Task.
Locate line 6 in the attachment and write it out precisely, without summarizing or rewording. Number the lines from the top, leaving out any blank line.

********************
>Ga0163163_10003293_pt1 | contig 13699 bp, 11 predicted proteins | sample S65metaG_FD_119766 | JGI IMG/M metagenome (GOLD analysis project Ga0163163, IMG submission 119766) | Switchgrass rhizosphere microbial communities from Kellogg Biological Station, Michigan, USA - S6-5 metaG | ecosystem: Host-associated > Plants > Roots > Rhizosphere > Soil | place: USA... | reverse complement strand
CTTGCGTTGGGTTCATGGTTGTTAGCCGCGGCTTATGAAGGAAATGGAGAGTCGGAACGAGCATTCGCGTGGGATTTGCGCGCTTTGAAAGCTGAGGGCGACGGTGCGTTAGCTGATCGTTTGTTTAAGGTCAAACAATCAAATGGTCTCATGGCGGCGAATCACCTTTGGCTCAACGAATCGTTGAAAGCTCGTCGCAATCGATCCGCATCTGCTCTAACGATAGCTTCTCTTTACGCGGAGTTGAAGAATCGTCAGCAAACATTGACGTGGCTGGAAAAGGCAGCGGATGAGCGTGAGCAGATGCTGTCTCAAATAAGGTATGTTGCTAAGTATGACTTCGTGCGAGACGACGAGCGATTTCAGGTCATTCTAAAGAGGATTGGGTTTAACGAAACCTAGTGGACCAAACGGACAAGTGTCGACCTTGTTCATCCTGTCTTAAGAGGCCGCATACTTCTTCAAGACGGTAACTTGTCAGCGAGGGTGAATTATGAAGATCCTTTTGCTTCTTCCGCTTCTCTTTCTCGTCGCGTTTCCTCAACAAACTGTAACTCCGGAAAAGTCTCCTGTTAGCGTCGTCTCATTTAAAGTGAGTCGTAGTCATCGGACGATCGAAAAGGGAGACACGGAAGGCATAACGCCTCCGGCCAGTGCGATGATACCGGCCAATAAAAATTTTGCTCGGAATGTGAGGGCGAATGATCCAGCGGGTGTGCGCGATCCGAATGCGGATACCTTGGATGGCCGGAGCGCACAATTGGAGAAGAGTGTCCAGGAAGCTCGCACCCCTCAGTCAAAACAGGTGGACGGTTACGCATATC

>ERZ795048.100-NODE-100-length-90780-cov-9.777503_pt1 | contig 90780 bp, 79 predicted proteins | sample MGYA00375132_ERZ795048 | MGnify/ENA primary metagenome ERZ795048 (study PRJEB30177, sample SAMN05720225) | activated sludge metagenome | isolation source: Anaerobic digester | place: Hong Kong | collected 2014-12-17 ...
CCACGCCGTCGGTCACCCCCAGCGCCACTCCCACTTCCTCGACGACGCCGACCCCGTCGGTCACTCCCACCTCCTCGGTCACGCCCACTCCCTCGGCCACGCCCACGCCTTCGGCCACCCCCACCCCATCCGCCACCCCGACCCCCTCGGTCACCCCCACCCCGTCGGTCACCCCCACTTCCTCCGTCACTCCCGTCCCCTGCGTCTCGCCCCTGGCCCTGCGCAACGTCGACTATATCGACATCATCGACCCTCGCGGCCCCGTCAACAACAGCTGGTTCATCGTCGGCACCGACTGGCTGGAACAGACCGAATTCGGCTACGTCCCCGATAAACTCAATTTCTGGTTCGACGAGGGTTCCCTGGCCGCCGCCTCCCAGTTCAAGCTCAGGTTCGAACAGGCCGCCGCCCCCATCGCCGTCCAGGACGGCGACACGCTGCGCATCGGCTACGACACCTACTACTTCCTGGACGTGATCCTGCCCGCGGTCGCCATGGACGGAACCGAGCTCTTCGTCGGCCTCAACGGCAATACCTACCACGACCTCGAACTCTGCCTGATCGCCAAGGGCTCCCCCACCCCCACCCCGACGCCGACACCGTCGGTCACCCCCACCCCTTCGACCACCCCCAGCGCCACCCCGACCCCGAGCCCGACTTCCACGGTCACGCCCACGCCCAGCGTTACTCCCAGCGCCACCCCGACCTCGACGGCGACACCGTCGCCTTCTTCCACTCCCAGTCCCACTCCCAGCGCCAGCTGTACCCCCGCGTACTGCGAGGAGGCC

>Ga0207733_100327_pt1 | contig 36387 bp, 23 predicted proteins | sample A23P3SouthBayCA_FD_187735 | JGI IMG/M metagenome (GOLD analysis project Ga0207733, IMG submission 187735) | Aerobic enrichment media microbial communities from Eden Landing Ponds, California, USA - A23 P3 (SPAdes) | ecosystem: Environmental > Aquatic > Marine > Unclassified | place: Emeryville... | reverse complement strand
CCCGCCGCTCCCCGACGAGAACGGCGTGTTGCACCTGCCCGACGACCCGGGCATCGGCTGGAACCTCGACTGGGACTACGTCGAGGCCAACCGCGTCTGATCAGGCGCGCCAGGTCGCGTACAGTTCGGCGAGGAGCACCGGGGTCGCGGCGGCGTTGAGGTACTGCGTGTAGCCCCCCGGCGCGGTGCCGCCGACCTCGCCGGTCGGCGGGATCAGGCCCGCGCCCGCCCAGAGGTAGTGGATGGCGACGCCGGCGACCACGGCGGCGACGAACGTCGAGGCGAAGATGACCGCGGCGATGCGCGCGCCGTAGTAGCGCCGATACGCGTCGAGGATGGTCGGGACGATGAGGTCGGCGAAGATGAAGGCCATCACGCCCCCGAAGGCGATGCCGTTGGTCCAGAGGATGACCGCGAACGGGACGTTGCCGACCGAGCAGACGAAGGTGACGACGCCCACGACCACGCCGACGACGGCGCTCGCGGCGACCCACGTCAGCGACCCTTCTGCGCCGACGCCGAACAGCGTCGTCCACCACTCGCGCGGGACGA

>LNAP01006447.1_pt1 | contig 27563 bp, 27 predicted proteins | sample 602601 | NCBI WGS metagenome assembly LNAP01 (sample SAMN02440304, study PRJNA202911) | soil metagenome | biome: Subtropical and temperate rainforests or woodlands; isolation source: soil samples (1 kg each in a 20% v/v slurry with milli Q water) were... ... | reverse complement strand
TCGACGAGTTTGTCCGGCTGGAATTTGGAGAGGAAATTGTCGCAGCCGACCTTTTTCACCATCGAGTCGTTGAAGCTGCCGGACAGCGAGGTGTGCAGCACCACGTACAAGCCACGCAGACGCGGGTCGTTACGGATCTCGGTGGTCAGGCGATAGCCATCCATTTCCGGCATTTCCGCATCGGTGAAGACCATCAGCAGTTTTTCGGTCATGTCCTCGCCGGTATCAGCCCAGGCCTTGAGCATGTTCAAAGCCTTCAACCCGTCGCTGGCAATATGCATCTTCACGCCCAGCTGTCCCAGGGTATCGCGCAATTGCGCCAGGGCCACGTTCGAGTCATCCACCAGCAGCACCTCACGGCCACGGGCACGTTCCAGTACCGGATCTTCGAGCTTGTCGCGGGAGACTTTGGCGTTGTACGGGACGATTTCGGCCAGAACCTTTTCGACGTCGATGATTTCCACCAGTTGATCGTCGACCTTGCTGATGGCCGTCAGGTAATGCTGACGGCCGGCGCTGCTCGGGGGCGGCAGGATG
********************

CCCGCCGCTCCCCGACGAGAACGGCGTGTTGCACCTGCCCGACGACCCGGGCATCGGCTGGAACCTCGACTGGGACTACGTCGAGGCCAACCGCGTCTGATCAGGCGCGCCAGGTCGCGTACAGTTCGGCGAGGAGCACCGGGGTCGCGGCGGCGTTGAGGTACTGCGTGTAGCCCCCCGGCGCGGTGCCGCCGACCTCGCCGGTCGGCGGGATCAGGCCCGCGCCCGCCCAGAGGTAGTGGATGGCGACGCCGGCGACCACGGCGGCGACGAACGTCGAGGCGAAGATGACCGCGGCGATGCGCGCGCCGTAGTAGCGCCGATACGCGTCGAGGATGGTCGGGACGATGAGGTCGGCGAAGATGAAGGCCATCACGCCCCCGAAGGCGATGCCGTTGGTCCAGAGGATGACCGCGAACGGGACGTTGCCGACCGAGCAGACGAAGGTGACGACGCCCACGACCACGCCGACGACGGCGCTCGCGGCGACCCACGTCAGCGACCCTTCTGCGCCGACGCCGAACAGCGTCGTCCACCACTCGCGCGGGACGA